All images courtesy The Estate of Behjat Sadr

 

N.A.: Looking at her work across time, I am struck by how she kept reinventing painting. She didn’t stick to a single identifiable style over the decades. Instead, she moved from depicting organic forms like trees to creating kinetic works in the ‘60s to photo-collages later on. Do you have any thoughts about this migration between forms and idioms? And what are some of the earliest paintings you remember your mother making?

M.G.: She loved experimenting. At the same time, I think there is a coherence in her work over the decades, from her first nature mortes to the later “photo-peintures” and collages. The same rhythms keep coming back, and the patterns and textures begin to resemble one other. She left behind hundreds of photographs, and I believe they reveal a distinct way of seeing things that’s also discernable in her paintings.

The earliest paintings I remember are the kinetic ones modeled on Venetian blinds. I was very young, but I remember the motors that were attached to some of them, and the sounds they emitted. I was transfixed as I watched the blinds move.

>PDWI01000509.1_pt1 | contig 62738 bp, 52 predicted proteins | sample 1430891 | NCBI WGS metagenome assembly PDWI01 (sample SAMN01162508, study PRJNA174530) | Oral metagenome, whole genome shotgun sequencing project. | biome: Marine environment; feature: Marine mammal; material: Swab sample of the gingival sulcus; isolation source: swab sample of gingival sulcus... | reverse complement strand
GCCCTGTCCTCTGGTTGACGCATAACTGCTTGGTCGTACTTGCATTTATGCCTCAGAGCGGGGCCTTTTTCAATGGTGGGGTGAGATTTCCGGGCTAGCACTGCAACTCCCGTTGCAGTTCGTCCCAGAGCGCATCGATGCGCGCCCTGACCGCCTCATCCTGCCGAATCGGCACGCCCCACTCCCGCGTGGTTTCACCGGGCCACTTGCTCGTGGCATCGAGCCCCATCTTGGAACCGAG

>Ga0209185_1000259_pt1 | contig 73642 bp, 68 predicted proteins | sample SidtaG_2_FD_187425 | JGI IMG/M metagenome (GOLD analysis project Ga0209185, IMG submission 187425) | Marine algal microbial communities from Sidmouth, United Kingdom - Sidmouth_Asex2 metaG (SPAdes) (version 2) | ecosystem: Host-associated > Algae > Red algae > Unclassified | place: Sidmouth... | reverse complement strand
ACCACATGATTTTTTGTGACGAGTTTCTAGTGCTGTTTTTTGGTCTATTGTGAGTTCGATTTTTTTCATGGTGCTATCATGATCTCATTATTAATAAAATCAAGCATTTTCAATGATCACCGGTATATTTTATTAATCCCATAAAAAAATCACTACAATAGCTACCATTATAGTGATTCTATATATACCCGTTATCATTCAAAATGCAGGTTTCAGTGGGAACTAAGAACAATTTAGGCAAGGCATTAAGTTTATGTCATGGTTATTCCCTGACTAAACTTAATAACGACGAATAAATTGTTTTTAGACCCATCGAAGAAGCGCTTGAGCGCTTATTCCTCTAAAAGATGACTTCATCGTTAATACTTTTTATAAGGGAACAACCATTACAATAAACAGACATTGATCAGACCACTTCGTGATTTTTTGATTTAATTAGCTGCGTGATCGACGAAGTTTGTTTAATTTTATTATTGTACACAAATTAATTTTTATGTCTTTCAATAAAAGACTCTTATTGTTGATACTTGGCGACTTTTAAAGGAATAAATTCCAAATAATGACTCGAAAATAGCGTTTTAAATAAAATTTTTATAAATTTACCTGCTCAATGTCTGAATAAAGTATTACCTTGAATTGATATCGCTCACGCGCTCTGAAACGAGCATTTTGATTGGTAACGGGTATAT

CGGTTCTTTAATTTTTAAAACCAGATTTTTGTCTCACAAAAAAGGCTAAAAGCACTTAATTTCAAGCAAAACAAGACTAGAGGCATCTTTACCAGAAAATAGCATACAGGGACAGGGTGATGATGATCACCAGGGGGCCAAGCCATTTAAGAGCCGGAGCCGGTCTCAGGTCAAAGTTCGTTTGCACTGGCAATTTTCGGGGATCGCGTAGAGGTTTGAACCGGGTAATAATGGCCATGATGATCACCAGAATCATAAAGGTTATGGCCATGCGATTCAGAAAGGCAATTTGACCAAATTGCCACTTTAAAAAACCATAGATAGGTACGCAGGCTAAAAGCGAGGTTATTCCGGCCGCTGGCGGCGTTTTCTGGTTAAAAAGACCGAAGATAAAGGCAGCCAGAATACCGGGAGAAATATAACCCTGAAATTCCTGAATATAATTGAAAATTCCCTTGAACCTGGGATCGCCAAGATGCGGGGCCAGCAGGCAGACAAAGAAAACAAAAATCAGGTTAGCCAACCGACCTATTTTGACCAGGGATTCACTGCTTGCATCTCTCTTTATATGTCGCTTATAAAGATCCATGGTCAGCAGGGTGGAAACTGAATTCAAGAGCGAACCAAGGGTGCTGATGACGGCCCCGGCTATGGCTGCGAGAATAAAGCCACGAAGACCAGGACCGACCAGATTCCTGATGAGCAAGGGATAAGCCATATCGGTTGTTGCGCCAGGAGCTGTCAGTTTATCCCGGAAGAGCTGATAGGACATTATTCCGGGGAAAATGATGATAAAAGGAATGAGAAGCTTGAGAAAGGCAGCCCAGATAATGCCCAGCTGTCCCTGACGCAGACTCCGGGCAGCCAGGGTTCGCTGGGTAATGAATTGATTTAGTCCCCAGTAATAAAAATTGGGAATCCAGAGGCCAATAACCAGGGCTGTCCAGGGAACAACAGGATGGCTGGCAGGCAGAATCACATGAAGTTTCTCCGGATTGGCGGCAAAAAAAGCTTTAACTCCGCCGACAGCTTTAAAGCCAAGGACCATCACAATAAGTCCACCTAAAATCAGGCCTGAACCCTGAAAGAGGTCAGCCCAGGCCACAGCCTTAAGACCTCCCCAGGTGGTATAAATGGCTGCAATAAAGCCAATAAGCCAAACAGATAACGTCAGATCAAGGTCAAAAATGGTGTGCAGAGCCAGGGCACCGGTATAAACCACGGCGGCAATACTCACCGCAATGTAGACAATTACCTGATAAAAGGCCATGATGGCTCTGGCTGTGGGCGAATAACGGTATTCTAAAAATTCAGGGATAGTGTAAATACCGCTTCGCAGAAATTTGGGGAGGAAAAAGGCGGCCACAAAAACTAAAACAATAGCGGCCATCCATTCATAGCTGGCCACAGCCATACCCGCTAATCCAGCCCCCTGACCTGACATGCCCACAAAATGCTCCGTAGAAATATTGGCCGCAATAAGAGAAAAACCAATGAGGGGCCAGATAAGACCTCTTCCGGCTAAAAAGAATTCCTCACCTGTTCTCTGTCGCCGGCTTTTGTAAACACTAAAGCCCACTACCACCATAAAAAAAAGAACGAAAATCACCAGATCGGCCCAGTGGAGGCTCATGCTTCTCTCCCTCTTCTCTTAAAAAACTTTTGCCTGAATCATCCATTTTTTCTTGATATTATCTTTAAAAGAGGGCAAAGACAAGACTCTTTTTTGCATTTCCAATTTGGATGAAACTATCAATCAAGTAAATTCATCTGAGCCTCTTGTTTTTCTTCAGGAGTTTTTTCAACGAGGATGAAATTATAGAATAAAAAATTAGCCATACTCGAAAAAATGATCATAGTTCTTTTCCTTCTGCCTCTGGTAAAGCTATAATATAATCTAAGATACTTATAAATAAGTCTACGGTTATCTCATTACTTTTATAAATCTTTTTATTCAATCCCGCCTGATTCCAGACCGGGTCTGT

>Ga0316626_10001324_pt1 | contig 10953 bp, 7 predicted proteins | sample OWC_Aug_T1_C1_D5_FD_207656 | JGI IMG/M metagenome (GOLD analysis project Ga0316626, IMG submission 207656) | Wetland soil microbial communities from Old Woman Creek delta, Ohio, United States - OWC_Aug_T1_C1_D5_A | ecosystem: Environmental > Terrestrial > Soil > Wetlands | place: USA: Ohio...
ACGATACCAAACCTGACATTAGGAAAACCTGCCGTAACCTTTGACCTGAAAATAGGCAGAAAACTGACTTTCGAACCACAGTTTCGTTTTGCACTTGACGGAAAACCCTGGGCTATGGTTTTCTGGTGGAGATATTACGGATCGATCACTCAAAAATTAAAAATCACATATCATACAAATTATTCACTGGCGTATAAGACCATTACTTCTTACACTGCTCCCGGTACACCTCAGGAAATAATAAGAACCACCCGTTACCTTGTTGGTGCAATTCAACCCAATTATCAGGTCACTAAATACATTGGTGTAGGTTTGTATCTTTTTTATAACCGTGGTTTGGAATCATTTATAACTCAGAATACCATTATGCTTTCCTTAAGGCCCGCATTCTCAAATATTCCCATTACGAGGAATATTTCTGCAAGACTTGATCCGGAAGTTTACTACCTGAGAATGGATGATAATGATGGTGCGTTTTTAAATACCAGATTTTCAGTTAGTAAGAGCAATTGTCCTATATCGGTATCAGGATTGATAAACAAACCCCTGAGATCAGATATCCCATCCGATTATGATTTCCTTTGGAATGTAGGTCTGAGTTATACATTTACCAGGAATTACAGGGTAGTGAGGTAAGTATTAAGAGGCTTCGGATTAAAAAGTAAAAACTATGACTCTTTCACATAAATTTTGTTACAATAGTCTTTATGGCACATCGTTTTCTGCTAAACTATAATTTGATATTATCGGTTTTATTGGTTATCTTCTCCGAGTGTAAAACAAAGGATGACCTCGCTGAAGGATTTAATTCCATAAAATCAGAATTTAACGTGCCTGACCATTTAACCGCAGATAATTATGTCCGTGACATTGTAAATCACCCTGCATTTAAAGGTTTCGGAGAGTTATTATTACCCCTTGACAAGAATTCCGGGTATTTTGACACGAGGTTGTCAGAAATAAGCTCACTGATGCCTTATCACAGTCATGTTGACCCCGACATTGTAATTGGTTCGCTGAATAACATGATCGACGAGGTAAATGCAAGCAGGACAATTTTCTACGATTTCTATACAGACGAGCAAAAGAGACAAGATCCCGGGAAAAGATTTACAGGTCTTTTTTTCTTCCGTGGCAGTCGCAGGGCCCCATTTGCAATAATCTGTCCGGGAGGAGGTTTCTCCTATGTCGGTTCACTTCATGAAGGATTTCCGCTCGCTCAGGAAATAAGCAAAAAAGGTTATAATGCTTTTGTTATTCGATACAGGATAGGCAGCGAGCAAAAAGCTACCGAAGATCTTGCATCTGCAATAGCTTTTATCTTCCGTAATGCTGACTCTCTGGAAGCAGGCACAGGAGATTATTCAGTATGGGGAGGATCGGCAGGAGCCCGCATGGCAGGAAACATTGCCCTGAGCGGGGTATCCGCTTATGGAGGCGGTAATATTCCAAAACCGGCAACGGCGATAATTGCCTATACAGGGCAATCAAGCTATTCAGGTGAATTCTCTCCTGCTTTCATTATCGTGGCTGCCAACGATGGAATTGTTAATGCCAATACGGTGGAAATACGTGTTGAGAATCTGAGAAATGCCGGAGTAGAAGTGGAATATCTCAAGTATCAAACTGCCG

Behjat Sadr, Untitled, 1967. Oil on canvas, venetian stores, artist frame, 135x100x12 cm. Courtesy Balice Hertling

 

N.A.: There was a vibrant modernist scene in 1960s Iran. Some of it manifested in the Tehran Biennials and the budding gallery scene. There was also a group of artists — mostly or entirely men as far as I can tell — whose vernacular modern art was referred to as the “saqqakhaneh” movement. How did your mother fit into this landscape? Did she? Do you get the sense that she was embraced as a painter of note?